Some plastics can even leach phthalates which are dangerous endocrine disruptors. Beware!


When it comes to pacifiers, you basically have two main options – latex and silicone. Between the two, I’d choose silicone to avoid a potential allergic reaction in a baby.

It’s a little more tricky with teethers and soothers though because there are so many different products on the market. I want to say that by now they should all be PVC/BPA/phthalate-free (if they aren’t – stay away). But because it’s an item that will go DIRECTLY in baby’s mouth, I’d be cautious with many of the plastic ones because there is so much we don’t yet know about plastic.

Natural rubber would be a better choice, and freezing a washcloth can do wonders, too (make sure it’s not washed with a harsh detergent).


I’d recommend using glass or stainless steel food storage containers and reusable bottles as opposed to plastic ones.


If you must use plastic, avoid containers marked with #7 unless they specifically say “BPA-free,” as this type of plastic is most likely to contain BPA. On the other hand, do keep in mind that BPA-free does NOT mean “safe.”

I’d also stay away from using TEFLON cookware and using plastic containers with hot foods and liquids.

ALWAYS check labels when buying new kitchenware!!! I’ve seen way too many “decorative only” plates and bowls out there. You don’t want heavy metals and other culprits touching your foods!


I highly recommend making your own baby food using fresh organic fruits and vegetables. It’s very easy to do and can be cheaper than store-bought, and you know exactly which ingredients you’re using.

If store-bought baby food is your pick or your only choice, look for organic varieties if possible, and opt for food stored in glass jars as opposed to plastic containers that are more likely to leach chemicals into foods.

Did you know you can actually SKIP BABY FOOD altogether and go the BABY-LED WEANING way instead? (It rocks! Just sayin’.) Baby-led weaning is all about nutrition and simplicity!


There are good news and bad news here.

Good news first?

Baby formula has come a long way and is made to mirror breast milk as close as possible.


We don’t know a whole lot about the composition of breast milk. What we do know, however, is that many known components of breast milk cannot be duplicated by the industry.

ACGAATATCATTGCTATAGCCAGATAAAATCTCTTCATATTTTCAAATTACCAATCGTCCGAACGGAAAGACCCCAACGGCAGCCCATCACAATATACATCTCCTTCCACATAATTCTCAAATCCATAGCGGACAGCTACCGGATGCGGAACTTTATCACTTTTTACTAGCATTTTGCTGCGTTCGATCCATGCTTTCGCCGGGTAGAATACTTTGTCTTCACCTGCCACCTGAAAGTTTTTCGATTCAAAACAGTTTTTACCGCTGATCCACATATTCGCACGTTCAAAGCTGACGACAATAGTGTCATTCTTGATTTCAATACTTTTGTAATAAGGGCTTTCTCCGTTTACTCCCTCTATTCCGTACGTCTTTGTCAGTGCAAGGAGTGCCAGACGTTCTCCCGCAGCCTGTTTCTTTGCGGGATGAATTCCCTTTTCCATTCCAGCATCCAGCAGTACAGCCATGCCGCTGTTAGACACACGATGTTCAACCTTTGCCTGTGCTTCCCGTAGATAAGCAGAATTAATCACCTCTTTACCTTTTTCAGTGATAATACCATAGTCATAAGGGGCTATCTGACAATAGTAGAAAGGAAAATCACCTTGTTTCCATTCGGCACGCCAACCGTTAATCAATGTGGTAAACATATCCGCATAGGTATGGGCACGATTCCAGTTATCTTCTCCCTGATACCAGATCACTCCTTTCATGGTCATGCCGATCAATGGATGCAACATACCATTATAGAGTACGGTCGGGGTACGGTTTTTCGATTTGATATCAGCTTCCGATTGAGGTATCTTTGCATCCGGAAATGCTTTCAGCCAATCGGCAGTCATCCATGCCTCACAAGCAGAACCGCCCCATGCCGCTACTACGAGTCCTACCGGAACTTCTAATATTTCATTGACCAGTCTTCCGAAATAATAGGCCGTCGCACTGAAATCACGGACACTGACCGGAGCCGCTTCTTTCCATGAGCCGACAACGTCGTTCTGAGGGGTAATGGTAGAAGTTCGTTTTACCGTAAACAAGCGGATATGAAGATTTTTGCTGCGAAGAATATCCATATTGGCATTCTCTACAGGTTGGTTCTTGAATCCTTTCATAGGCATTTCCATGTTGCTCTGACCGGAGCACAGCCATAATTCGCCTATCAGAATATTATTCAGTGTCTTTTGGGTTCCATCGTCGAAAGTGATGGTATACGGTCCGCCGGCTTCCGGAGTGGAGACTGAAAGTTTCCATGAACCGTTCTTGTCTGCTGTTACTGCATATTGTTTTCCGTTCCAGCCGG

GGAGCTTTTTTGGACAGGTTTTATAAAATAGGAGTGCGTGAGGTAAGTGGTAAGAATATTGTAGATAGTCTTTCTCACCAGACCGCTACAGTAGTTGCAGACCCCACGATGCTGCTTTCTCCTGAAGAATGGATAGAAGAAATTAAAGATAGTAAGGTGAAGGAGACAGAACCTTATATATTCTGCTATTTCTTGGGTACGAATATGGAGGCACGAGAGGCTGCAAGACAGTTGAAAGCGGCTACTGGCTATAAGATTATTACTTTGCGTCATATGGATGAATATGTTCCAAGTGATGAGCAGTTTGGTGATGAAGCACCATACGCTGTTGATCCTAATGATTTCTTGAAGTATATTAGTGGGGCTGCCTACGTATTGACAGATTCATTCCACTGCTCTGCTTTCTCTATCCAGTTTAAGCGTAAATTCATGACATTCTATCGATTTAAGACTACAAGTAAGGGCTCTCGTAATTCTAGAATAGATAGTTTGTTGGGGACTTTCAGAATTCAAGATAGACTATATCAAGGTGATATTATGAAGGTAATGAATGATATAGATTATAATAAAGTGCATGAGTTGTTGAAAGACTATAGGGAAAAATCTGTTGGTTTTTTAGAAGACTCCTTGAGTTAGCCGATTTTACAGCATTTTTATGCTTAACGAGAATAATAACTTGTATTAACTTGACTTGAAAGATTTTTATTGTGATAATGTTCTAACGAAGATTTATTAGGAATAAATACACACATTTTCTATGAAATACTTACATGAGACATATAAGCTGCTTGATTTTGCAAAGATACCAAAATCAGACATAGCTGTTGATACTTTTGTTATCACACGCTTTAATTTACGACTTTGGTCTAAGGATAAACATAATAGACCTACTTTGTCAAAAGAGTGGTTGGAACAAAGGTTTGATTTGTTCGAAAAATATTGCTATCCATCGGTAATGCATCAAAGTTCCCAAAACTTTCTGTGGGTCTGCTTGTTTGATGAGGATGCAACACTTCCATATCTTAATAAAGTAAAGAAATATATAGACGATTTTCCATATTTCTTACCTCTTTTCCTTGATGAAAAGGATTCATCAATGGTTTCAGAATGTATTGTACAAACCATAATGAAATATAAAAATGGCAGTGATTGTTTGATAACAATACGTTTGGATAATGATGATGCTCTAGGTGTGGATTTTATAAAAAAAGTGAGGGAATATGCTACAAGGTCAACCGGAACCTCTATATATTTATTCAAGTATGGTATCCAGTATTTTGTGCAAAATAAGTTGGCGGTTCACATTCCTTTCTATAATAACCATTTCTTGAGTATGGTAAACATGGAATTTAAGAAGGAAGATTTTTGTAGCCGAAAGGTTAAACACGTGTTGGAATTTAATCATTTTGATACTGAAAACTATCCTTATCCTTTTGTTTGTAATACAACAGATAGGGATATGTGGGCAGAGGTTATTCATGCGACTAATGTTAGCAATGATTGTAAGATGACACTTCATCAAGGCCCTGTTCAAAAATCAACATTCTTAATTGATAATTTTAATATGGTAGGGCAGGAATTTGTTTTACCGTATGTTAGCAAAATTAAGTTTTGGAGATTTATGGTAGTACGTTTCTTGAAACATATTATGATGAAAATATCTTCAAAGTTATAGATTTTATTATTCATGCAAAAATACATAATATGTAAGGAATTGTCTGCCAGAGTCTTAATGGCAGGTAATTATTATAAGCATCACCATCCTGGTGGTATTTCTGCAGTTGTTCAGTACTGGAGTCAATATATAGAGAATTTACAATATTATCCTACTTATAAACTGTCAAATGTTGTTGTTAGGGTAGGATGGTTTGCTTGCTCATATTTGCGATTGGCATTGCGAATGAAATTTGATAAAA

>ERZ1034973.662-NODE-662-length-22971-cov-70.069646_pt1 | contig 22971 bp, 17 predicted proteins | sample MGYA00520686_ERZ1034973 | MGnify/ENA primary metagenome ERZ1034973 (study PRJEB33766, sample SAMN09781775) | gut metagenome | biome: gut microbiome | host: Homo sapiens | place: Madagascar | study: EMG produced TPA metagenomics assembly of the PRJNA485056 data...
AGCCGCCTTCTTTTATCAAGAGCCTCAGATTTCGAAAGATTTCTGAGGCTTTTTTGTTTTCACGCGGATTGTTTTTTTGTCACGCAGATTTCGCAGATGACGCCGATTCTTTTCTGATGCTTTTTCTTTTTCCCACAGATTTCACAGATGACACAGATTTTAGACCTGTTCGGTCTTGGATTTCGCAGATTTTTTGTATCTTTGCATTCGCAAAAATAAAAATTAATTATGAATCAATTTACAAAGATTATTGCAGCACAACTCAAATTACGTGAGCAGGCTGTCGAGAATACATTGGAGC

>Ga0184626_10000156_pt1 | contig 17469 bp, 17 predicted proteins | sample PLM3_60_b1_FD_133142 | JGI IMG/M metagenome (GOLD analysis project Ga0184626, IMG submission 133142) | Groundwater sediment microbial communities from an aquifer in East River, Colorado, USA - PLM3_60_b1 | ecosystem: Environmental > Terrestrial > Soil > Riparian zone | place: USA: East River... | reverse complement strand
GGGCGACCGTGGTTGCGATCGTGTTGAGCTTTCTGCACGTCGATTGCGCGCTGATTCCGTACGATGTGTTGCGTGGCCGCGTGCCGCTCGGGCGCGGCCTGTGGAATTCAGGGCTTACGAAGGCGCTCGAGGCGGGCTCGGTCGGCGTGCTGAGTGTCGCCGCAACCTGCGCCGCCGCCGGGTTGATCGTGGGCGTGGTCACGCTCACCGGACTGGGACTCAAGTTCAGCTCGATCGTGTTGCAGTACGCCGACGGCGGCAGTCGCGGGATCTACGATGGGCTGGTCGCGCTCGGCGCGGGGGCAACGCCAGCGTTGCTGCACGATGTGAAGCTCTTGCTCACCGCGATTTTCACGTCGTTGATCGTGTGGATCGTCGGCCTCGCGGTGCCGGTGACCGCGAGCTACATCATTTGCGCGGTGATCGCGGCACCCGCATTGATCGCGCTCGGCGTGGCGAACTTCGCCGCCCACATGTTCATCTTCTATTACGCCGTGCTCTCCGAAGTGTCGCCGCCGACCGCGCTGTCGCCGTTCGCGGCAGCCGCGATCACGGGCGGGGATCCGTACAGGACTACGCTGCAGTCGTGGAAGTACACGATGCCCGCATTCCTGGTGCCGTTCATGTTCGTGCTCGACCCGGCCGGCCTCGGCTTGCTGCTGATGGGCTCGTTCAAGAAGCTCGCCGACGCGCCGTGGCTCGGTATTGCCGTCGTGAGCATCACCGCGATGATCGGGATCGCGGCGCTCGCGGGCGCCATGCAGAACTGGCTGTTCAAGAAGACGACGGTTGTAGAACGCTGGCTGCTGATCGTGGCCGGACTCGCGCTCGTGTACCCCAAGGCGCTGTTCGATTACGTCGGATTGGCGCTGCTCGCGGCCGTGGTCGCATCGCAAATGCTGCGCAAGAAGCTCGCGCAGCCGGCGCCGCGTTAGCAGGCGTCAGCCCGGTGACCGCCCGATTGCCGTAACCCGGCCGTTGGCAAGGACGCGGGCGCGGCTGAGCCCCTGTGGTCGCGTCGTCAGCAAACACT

Also, despite regulations, some health risks and cases of contamination have been registered. Another thing to watch out for is that some infant formulas contain the less ideal kinds of sugar and lack quality probiotics (even when probiotics are listed as added). Most are made with milk from cows treated with rBGH which you may or may not mind.

There are organic varieties out there, better and worse types of baby formula, but in the end, a baby’s got to eat, right? Buying organic baby formula may be cost-prohibitive, or your baby may simply prefer one product over another. #NoJudgment

Given the choice between dairy and soy, I’d stay away from a soy-based baby formula. If soy-based infant formula is the only way to feed you baby though, don’t worry about it. Soy-based formula is much better food than no food.

#3  TOYS

Moms and dads, grandmas and grandpas, aunts and uncles and neighbors and friends, be picky when it comes to toys!

Since babies put everything in their mouths, it’s important to provide non-toxic toys and to limit toxic exposure as much as possible.

I know, I know… I’m making you read all these labels, but toys don’t even come with lists of ingredients, right?

So let’s just stick with the basics:

While stuffed toys can provide a heaven for dust and dust mites, there are worse things to worry about. Some serious offenders to avoid are heavy metals in dyes and paints, PVC (guess what the only toy starfish my 4-year-old wanted at the ZOO 3 years ago is made out of and what her favorite toy is – ugh), flame retardants, certain types of plastic or fabric, and toxic glues.

Be especially wary of soft plastic toys that squeeze easily, inflatable beach toys, and hand-me-down toys (because back then, the regulations may not have been as stringent). And if you believe wood toys are a better choice than plastic, the answer is maybe, possibly, but not always.